Register here by Monday, 16th October: https://goo.gl/forms/Ij8jn8IKZvvnlH953
Please note that a maximum of 70 participants may register for this event.
Talk 1: “Plastics in our environment” by Professor Suresh Valiyaveettil, Department of Chemistry, National University of Singapore
Synopsis: Plastics are used in many applications owing to their versatility, low cost and durability. Common plastics are polystyrene (PS), polyethylene (PE), polypropylene (PP), polyvinyl chloride (PVC) and a range of polyesters (e.g. PET). Such plastics are present in different size, color and morphologies in applications such as packaging, automobiles, additives in food, cosmetics, and biomedical materials. The widespread usage of plastics has created large amounts of waste materials, majority of which end up in the environment. The current talk will explain what are the structure and properties of plastics and how such materials become ubiquitous in our life. In addition, the talk will also address the plastics waste disposal and impact on the environment.
Talk 2: “Invisible plastics” by Mr Samarth Bhargava, Department of Chemistry, National University of Singapore
Synopsis:It is reported that close to 300 Mtonnes of plastics were produced in 2013 alone, and common synthetic polymers such as polystyrene, polyethylene and poly(methylmethacrylate) are used in many commercial products. Due to the growing market and wide spread usage, many of these articles end up in the environment, which then cause significant adverse impact on living systems. The size of such polymers can range from nanometer to a macroscale. It is difficult to visually observe small plastic pollutants, often due to their small size and/or transparent nature. By encapsulating fluorescent tags into the plastics, it is possible to track the pollutants in animals during their transparent larval stages. Enabling proper visualization of the problem takes us a step closer to understanding the potential impact of plastics in an ecosystem.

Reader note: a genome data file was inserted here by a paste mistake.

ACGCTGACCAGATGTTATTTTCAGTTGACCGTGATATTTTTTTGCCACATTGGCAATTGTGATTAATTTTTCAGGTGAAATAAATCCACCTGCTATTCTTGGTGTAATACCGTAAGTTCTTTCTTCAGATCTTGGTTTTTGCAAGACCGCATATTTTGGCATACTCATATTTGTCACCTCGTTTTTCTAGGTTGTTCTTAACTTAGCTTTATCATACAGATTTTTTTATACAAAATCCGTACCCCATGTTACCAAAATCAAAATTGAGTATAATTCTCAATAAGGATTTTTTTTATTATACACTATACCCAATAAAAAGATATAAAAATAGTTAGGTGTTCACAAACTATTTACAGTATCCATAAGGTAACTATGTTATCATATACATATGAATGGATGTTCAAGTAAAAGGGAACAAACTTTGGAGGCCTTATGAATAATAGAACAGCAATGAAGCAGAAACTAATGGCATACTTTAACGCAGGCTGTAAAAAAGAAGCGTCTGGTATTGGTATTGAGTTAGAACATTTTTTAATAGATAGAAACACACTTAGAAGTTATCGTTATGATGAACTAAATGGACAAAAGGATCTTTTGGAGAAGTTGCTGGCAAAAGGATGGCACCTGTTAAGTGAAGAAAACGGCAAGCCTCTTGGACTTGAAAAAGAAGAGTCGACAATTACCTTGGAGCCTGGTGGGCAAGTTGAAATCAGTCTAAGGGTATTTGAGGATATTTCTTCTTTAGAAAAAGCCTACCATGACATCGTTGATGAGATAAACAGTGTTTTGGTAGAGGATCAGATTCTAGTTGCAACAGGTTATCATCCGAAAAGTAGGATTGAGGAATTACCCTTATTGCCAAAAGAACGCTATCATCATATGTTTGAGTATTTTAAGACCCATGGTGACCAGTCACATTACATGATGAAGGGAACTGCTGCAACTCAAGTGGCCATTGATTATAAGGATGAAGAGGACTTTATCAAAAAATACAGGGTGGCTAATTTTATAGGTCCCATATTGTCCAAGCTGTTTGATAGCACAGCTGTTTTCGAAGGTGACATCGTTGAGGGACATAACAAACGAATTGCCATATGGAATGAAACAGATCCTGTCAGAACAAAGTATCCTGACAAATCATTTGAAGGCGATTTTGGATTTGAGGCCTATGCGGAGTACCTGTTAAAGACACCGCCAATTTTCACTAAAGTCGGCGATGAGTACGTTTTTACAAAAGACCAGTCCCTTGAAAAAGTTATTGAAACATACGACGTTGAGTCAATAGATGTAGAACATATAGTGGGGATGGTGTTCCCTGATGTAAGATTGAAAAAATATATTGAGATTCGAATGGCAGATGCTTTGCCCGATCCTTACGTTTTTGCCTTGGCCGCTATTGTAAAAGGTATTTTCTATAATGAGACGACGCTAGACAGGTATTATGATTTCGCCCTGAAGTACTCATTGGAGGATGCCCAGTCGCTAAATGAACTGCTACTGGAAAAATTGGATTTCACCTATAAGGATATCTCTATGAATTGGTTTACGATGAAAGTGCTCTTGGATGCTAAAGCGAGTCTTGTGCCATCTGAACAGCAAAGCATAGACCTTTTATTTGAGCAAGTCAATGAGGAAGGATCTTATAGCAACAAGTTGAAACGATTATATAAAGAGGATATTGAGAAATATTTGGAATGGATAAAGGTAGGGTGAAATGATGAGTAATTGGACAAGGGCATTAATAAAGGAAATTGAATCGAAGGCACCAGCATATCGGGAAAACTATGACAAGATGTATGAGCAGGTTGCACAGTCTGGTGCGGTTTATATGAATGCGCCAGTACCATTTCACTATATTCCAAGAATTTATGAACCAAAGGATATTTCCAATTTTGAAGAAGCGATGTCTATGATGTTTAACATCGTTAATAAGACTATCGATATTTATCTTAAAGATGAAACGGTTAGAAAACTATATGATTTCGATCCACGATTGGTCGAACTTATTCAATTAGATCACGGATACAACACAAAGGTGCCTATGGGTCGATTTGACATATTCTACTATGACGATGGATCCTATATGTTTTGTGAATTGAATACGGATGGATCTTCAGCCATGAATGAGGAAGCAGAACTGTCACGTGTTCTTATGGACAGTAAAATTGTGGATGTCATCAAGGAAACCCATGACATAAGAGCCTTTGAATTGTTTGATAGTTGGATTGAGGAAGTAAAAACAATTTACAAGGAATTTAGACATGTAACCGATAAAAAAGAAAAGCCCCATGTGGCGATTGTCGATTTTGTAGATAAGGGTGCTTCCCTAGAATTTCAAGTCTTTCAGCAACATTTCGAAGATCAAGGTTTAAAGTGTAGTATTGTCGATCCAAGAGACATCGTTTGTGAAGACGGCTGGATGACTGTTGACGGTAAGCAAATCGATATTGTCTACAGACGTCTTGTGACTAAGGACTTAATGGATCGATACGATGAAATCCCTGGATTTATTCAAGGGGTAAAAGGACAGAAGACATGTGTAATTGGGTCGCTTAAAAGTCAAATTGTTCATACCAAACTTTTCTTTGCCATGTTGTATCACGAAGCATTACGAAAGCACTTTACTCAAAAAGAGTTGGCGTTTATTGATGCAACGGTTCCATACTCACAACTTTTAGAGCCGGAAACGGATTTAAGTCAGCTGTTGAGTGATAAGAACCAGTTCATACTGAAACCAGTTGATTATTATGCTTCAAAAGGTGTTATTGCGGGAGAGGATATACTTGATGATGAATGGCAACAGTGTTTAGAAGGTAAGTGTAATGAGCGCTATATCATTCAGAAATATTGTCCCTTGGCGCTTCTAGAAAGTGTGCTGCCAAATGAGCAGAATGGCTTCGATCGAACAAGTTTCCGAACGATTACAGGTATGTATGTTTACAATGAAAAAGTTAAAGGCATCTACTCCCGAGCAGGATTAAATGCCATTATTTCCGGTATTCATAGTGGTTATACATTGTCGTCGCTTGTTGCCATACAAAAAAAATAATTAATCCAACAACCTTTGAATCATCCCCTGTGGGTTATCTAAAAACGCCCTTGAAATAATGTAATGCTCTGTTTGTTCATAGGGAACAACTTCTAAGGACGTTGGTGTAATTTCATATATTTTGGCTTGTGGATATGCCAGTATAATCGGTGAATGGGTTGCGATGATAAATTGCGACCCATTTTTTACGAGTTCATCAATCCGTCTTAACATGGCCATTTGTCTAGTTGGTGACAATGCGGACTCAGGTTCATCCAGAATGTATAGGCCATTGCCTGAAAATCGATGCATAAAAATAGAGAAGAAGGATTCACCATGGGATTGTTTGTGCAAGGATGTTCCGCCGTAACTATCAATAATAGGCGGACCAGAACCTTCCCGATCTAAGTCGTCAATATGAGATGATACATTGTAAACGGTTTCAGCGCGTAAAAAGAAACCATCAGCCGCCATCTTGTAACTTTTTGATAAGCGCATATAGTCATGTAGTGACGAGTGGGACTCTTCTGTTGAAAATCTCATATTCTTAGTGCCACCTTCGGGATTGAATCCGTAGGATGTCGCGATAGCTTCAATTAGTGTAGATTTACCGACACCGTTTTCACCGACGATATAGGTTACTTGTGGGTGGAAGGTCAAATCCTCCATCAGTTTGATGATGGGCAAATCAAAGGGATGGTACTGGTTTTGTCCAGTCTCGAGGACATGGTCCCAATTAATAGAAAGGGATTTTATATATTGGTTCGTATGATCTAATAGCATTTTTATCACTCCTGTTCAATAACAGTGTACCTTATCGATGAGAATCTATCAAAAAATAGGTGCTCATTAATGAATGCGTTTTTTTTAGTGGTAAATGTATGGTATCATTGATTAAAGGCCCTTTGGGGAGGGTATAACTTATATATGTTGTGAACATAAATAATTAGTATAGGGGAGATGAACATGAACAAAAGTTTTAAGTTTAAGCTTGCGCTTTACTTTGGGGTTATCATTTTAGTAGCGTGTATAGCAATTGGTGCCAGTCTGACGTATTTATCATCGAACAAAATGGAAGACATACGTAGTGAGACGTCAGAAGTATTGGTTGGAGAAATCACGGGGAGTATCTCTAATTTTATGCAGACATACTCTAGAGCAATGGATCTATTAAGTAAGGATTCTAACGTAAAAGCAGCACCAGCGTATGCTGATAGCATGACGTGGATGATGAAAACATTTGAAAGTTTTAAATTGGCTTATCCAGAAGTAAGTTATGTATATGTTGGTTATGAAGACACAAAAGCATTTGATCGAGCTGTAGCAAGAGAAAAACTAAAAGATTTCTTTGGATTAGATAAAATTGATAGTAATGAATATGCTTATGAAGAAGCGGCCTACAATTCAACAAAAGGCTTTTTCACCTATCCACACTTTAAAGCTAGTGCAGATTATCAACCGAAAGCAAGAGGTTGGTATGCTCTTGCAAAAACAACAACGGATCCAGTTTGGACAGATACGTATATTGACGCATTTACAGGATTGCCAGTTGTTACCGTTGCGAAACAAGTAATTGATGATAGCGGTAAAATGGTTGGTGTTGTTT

Talk 3: “Battling marine trash in Singapore” by Ms Joleen Chan, Zone Captain, International Coastal Clean-up Singapore (ICCS)
Synopsis: One source of microplastic is from the fragmentation and degradation of plastic marine trash. It is thus important that plastic marine debris be removed before they degrade further. In this talk, Joleen will be highlighting what the International Coastal Cleanup Singapore (ICCS) does, and provide insights on marine trash in Singapore from the data gathered from ICCS. Also, she would be sharing on the impact of marine trash on Singapore’s wildlife and the various ways we can contribute to reducing both macro-debris and microplastics in Singapore.
Talk 4: “Microplastics in the marine environment: Insights to distribution, sources and fates in Western Pacific” by Ms Emily Curren Ern-Min, Department of Biological Sciences, National University of Singapore
Synopsis: Microplastics demonstrate a global distribution and are ubiquitous in the ocean environment. These plastic particles that are smaller than 5 mm in size are of an increasing concern due to their abundance, environmental fate and toxicological effects on marine biota. This issue is especially pertinent in the Western Pacific as emerging Asian economies and several other countries in the region are ranked the top contributors of plastic waste in the world. Furthermore, limited awareness and scientific knowledge on the impact of microplastic pollution among nations hamper efforts to combat this issue.
To address these needs, standardised methodologies for field sampling and laboratory research have been drawn up to aid the quantification and analysis of microplastics in beach sediments and on surface water across 50 sites. These methods are emphasised to be simple and universally applicable regardless geographic location.
This step forward would greatly establish joint monitoring efforts to tackle the multi-faceted issue of microplastic pollution in the region.